• Lynette Ackman, a deeply caring person who was the President and co-founder of the not-for-profit Feline Outreach, Inc, an organization that was dedicated to providing caregivers with the educational and financial assistance to empower them to keep their cats

Critters

More than a few non-people are more than worthy of mention, most particularly Duke and Nettie, whose lives bracketed the creation of and inspired this website. They left an indelible mark of love of on my heart.

Duke

A kind-hearted, easygoing, and breathtakingly handsome cat who struggled with IBD for six years before I finally got wise and figured out how to feed him.

I am grateful for what his illness taught me about feeding cats, and thankful for how he helped guide me, patiently, to make him well again as we tried an endless array of diets and every conventional trick in the book. It took six years for me to finally get wise, and I take comfort in knowing the next 10 years of his life were healthy, leaving him free to pursue his love of eating, the humans he cared for, and his adopted sister, Nettie.He was and will ever remain the inspiration for this website; I like to think that Duke’s spirit sits perched on my shoulder when I answer emails and he is always in my heart. If you found this website helpful, it’s entirely because of this marvelous being, Duke. We love you all the time, Dukie-boy.

NETTIE THE WONDERCAT

A petite package of spirited, unpredictable, sassy cat.  She was sweet. She was a firecracker.  Made of love, that one.

She brought a big fat smile to our faces every single day. She was a reliable supervisor and taste tester of raw food preparation in our house. Nettie wouldn’t consider letting anything but raw food pass over her carnivore lips. She kept us on our toes for 16 years. 

The very moment we thought we could predict what she’d do next, she’d shift gears and go in a new direction. It was like having a new Nettie every single day. We said our farewell, with profound sadness but deep faith in the Light that she is and always will be, in early March of 2011.  Thank you, Nettie-girl.  We presume you made at least a short detour along your way to clean Duke’s head and ears, like you always did here.  We miss seeing that.  We miss you.  And we will love you always.  Godspeed.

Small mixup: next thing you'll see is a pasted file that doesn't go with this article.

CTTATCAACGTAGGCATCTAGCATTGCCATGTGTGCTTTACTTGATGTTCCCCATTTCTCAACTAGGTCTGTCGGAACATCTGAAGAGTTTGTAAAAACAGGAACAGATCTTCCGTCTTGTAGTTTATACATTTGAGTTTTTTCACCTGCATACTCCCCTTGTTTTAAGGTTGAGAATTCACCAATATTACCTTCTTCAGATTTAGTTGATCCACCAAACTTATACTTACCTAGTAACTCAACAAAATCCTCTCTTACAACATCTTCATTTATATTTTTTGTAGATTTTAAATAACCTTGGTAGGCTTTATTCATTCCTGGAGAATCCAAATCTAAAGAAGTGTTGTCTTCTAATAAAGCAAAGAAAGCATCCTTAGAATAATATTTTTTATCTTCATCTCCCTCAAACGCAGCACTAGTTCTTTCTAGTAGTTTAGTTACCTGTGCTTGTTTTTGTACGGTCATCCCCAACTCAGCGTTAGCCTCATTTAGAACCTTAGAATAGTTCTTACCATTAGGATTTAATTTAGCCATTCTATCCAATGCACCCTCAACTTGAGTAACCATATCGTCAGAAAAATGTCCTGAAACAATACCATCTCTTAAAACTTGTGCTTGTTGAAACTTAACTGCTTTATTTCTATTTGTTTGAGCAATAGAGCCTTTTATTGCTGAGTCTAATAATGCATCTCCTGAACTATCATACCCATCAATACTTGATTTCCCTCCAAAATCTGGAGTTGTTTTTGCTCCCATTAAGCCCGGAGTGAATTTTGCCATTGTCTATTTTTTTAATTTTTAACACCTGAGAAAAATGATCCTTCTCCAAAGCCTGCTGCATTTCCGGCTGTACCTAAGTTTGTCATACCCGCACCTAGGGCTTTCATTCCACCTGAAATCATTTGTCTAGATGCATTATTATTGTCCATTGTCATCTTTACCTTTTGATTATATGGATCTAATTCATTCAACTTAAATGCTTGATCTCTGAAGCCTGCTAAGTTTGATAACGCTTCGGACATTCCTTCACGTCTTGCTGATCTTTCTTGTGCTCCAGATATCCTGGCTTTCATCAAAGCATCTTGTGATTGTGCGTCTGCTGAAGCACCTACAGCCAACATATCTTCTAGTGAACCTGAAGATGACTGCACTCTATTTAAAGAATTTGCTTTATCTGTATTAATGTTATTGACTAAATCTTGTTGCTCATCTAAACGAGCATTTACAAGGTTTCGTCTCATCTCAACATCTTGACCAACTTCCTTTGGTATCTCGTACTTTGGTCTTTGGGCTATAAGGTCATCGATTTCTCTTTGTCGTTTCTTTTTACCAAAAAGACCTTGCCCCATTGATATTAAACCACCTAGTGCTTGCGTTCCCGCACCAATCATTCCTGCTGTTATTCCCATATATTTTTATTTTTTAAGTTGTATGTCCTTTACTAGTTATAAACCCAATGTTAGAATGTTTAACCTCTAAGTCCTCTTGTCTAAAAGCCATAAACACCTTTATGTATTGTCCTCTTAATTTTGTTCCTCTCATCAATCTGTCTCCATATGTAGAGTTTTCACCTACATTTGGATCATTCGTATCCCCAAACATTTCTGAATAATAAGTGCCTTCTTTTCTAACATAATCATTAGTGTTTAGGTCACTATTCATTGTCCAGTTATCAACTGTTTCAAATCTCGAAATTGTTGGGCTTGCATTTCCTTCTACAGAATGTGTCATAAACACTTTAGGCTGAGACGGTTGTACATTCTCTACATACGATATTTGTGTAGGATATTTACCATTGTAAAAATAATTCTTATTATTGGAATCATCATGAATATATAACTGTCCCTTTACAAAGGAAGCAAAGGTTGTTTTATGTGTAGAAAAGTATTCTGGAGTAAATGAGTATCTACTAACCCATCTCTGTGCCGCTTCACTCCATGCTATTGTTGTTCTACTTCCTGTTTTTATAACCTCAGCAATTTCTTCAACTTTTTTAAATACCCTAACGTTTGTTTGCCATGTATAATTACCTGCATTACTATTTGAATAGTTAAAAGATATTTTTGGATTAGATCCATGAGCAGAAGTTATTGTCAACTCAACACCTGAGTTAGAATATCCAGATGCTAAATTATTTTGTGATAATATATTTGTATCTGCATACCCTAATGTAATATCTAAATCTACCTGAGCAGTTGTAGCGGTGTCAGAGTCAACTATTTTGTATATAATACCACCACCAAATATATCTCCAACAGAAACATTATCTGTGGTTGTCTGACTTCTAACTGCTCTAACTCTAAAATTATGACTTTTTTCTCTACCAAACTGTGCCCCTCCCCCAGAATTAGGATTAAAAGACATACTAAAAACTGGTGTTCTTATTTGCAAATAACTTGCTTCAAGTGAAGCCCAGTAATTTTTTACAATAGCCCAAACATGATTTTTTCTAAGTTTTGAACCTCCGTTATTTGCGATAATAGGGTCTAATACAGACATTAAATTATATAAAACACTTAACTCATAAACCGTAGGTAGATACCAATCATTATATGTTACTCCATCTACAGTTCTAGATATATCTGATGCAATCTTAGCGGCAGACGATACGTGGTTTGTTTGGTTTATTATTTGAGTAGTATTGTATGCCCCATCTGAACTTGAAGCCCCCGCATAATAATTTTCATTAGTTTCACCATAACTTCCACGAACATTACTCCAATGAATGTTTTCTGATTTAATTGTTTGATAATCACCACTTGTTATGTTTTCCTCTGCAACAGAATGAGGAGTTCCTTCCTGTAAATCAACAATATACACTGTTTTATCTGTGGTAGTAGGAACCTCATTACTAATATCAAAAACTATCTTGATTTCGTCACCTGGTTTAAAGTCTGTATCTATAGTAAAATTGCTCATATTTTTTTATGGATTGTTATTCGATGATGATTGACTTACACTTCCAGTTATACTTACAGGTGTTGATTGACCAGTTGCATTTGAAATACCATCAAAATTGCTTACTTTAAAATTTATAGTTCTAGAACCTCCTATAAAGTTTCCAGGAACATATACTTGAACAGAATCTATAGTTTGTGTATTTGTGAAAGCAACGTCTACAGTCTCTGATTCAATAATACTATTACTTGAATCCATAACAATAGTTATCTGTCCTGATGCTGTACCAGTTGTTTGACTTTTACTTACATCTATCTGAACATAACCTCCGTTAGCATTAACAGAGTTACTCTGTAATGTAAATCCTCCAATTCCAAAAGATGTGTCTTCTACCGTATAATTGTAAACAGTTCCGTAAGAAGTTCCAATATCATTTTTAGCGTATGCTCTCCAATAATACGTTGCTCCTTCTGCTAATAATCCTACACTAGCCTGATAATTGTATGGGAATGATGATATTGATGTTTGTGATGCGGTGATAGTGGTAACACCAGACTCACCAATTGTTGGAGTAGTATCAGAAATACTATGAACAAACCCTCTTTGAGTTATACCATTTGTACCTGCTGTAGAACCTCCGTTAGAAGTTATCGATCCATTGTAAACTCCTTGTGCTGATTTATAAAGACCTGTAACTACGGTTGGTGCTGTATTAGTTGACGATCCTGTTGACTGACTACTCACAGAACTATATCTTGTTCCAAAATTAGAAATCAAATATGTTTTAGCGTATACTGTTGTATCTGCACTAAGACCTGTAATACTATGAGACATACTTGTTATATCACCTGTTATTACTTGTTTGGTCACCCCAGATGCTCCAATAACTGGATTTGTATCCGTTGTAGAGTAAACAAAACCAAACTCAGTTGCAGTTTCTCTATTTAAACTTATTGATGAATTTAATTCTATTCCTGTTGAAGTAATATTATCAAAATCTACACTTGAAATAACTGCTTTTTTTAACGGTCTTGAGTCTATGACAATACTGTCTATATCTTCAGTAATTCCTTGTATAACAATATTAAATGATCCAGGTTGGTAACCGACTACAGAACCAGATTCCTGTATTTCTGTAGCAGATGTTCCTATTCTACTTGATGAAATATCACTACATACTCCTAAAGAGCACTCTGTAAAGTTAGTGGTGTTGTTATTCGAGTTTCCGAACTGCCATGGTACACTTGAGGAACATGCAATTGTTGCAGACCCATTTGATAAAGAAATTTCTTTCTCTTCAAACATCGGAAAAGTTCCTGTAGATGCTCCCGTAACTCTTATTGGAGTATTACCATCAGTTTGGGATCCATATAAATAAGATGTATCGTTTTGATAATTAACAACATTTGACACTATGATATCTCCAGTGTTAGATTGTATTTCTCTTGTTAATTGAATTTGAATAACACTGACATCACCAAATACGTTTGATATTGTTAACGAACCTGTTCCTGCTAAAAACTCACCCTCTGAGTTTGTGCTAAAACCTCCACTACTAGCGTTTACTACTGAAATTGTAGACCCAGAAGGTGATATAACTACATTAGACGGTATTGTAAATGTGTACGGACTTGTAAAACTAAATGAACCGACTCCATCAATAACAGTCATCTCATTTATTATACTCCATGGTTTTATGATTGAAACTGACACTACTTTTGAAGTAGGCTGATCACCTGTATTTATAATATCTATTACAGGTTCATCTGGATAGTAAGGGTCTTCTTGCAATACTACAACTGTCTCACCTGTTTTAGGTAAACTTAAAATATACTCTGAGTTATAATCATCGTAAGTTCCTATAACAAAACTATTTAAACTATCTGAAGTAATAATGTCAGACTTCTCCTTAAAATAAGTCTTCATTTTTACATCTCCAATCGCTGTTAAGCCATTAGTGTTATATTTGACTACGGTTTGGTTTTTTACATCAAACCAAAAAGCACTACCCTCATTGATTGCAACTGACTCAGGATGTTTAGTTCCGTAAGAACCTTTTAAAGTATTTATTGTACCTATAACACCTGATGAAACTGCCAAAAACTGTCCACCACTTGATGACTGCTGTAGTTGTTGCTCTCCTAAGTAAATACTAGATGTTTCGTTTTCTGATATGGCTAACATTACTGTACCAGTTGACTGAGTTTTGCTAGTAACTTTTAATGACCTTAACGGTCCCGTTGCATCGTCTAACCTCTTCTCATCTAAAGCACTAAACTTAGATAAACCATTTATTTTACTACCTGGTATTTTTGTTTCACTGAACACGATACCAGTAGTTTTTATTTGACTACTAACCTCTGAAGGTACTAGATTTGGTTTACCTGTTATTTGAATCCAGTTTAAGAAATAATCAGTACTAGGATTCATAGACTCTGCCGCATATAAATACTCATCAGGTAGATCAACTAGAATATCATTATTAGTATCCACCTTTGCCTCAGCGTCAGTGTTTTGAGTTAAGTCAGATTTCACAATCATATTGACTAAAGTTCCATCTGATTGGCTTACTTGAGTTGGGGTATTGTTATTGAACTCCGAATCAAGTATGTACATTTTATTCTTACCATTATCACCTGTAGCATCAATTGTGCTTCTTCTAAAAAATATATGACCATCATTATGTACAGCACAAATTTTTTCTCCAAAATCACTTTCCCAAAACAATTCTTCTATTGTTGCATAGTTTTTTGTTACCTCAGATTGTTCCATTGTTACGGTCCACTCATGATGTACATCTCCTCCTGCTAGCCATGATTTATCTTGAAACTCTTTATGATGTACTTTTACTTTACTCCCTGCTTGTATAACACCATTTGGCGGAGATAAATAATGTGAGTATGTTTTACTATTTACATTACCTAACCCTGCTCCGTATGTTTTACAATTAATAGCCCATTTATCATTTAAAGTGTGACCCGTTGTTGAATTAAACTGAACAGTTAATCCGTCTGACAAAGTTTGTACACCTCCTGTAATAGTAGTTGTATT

WISEST WONDERFUL WILSON THE DUDE

Wilson, a.k.a., Mr. Wonderful, joined our family in March 2011 and dove straight into our hearts. 

We got mighty lucky with this boy.  And we are so grateful he came into our lives. He is polite, cunning, calm, and wise. I’m wild about him. He was four years old and living in foster care when my eyes first met his and I saw that brilliant smudge of white on the left side of his mackerel tabby nose.  I was hooked.

 He needed a home, but not nearly as much as I needed a cat just like him. He settled in so quickly it made my head spin.   

He blessed us by proving that switching a cat over to raw food doesn’t have to be even the smallest hassle.  Wilson is, in every way, a miracle.  He’s so intelligent he concerns me.  I’m not certain I’m good enough for him – but he humors me.  I’ve no doubt that this cat  understands sacred geometry.  

His lesson to us is that infinite patience brings immediate results.  After a less than stable start in life, he landed with a beautiful family in foster care who gave him everything he needed to begin his new life. The foster family also showed infinite patience with me as I waited for the right time to bring this fellow to his forever home.

Oh he’s just Mr. Wonderful.

SIDNEY-BEANS THE GOOFY LOVE-BUG

Sidney-Beans (aka, “The Beans”) joined the party in May 2011.  It was clear that Wilson craved a playmate.  And we apparently craved more time in the kitchen making cat food.  

He’s a riot.  He’s had an easy ride his entire life and still he freaks out at the sight of repeating horizontal lines, feigns terror when he sees me carrying a hanger, or spies a stray sock on the floor. Yet despite all this, he is fearless with visitors. He loves everyone who comes in the door. When house guests stay, he sleeps around a lot, even with strangers.  

He’s over-the-top affectionate. And he’s testimony to a cat’s instinctive love of raw food.  He’s cute as a bug and never met a soul he didn’t think was worth knowing better. I learn a lot from Sidney-Beans.  

And we love him to bits.